Pennsylvania Commonwealth Court Affirms That Pittsburgh’s Tax on Only Nonresident Athletes Violates State’s Uniformity Clause

The BR State + Local Tax Spotlight

By Craig B. Fields

Although only some states have a uniformity clause in their constitutions, for those that do, it can be a powerful tool in challenging a tax. This was recently demonstrated in National Hockey League Players’ Ass’n v. City of Pittsburgh, No. 1150 C.D. 2022 (Commonwealth Ct., Jan. 10, 2024), where the Commonwealth Court affirmed a trial court and held that Pittsburgh’s Non-Resident Sports Facility Usage Fee (“Facility Fee”) violates Pennsylvania’s Uniformity Clause.

Facts: Pittsburgh enacted the Facility Fee whereby nonresidents of Pittsburgh who use the City’s sports venues to engage in an athletic event or performance for remuneration are subject to a three percent assessment on personal income earned while in Pittsburgh. Similarly situated resident athletes of Pittsburgh are not subject to the Facility Fee. Instead, resident athletes are subject to a one percent earned income tax.

The National Hockey League Players’ Association, Major League Baseball Players’ Association, National Football League Players’ Association, and a nonresident athlete from each association challenged the Facility Fee arguing that it was, in reality, a tax and that it violated the Uniformity Clause of the Pennsylvania Constitution.

Decision: Although Pittsburgh had argued below that the Facility Fee was a fee and not a tax, it now conceded that it was indeed a tax. The Court found that as a tax, the Facility Fee violated the Uniformity Clause, which requires that taxes be uniform upon the same class of subjects, although there is an exception where there is a non-arbitrary, reasonable, and just basis for the disparate treatment.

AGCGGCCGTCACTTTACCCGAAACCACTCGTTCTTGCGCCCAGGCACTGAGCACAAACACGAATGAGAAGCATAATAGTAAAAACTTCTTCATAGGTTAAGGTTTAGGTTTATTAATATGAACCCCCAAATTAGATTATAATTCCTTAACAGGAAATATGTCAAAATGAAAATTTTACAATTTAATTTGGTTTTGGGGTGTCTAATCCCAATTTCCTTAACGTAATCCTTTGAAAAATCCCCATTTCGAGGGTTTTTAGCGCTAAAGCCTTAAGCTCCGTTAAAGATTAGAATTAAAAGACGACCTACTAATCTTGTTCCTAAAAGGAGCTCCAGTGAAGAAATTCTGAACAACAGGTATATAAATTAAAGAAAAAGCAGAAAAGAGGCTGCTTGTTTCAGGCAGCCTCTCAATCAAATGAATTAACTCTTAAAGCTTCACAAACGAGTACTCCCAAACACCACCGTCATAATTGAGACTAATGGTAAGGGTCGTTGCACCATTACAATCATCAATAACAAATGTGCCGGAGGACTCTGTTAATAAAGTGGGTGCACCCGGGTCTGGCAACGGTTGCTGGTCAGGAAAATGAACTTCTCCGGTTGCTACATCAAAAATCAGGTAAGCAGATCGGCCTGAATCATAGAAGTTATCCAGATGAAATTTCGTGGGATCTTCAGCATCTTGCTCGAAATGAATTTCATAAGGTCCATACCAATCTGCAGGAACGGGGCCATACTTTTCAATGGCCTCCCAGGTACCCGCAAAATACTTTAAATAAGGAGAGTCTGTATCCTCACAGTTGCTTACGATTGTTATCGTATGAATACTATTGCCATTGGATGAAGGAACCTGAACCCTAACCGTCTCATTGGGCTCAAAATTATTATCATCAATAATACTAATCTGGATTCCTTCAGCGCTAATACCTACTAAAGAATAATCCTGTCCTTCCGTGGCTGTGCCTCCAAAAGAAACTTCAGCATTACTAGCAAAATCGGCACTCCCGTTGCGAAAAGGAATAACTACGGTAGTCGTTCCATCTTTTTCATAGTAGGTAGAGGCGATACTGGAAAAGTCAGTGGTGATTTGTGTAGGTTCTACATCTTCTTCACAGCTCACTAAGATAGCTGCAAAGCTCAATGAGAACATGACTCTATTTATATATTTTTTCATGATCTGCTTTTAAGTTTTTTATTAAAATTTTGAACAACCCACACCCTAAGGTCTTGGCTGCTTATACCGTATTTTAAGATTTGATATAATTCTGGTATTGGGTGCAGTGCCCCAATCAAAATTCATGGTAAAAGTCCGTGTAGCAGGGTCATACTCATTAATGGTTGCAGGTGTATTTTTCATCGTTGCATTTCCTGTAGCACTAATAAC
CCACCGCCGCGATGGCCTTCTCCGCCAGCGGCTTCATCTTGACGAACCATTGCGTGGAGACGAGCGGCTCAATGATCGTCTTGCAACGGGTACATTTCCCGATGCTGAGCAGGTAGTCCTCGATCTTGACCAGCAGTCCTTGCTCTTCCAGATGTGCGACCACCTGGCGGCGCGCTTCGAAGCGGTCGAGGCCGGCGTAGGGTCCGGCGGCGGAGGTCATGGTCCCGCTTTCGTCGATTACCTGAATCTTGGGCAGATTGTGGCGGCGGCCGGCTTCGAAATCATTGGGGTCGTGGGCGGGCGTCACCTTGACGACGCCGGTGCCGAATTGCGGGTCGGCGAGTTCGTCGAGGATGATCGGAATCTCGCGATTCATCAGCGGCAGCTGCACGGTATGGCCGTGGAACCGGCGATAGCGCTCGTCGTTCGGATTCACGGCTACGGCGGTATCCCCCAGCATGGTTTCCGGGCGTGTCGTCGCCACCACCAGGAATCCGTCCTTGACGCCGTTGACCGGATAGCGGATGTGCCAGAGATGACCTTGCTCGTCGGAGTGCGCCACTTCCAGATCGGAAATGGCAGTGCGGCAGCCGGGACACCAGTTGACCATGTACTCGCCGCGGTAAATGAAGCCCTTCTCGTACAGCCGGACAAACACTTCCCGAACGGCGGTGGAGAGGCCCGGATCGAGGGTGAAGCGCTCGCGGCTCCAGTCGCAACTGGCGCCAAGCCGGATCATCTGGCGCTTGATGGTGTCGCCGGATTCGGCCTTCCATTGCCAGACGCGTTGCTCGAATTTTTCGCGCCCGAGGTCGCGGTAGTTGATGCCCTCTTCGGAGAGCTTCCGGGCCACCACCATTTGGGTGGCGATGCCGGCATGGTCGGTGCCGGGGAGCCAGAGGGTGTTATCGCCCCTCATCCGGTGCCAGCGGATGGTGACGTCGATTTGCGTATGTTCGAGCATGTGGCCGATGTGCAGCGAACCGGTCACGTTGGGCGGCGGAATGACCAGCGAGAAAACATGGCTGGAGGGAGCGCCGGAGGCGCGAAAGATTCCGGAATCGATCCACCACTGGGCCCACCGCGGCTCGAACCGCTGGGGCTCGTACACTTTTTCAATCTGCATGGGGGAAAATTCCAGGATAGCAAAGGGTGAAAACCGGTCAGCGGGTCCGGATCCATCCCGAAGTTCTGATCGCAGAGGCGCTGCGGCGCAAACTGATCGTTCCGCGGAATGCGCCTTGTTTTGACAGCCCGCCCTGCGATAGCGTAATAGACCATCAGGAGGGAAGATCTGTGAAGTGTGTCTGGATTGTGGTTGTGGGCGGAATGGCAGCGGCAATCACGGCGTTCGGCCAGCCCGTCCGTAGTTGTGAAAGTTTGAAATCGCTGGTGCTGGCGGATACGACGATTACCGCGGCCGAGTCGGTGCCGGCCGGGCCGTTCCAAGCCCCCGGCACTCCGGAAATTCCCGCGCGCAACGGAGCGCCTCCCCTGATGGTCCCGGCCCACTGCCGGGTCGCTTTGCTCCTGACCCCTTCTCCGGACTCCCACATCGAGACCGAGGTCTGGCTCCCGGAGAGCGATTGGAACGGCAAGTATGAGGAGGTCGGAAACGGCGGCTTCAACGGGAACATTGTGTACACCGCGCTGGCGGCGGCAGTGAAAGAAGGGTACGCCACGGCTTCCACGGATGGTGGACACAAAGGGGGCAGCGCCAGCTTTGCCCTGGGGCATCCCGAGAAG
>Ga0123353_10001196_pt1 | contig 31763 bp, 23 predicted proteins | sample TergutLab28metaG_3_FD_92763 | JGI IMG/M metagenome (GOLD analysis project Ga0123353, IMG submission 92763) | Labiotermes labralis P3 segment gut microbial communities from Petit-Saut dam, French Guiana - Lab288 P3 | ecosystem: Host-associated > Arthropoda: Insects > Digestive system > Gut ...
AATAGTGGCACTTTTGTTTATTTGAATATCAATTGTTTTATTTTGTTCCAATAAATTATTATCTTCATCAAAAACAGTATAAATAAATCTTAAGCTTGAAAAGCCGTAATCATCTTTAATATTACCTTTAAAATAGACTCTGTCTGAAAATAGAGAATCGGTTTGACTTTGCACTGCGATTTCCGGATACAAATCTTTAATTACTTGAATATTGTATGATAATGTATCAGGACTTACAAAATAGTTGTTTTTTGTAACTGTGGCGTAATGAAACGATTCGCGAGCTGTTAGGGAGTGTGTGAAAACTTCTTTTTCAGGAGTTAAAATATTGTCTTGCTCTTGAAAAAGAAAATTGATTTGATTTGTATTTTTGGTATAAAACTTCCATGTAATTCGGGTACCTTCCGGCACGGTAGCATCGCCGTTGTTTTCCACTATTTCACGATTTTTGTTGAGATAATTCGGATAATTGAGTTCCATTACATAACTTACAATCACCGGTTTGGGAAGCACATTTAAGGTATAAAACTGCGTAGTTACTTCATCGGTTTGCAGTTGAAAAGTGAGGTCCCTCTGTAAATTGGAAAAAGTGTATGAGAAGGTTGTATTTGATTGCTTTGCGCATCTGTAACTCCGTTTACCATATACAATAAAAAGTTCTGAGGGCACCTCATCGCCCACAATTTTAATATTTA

The Court held that the Facility Fee was facially discriminatory since it levies a three percent income tax on nonresidents in comparison to the City’s one percent income tax on residents. The City’s attempt to justify the different tax rates by asserting that resident athletes also pay a two percent income tax to the Pittsburgh school district was rejected since that two percent tax is levied by the school district, not Pittsburgh, and is used to directly fund the schools. Moreover, the school district is statutorily prohibited from imposing the tax on nonresidents. According to the Court, “[r]ough uniformity is not achieved where only one class of taxpayers—nonresidents—is assessed a 2% tax on income derived from its use of the Facilities.”

The City’s attempt to have portions of the Facility Fee severed by having the Court remove the word “nonresident” from the statute was also rejected. First, the legislation authorizing the Facility Fee only provided for its assessment on nonresidents. Moreover, the legislation explicitly provided that if the Facility Fee was invalidated by a court, then the exemption for nonresidents from the one percent earned income tax no longer applied. This, the Court found, clearly demonstrated that the General Assembly preferred that the Facility Fee be stricken entirely if held unconstitutional.

One judge dissented, asserting that the Facility Fee did not violate the Uniformity Clause since both resident and nonresident athletes ultimately paid a three percent tax on their income.

This update is one in a series of updates written for the February 2024 edition of The BR State + Local Tax Spotlight.

© 2024 Blank Rome LLP. All rights reserved. Please contact Blank Rome for permission to reprint. Notice: The purpose of this update is to identify select developments that may be of interest to readers. The information contained herein is abridged and summarized from various sources, the accuracy and completeness of which cannot be assured. This update should not be construed as legal advice or opinion, and is not a substitute for the advice of counsel.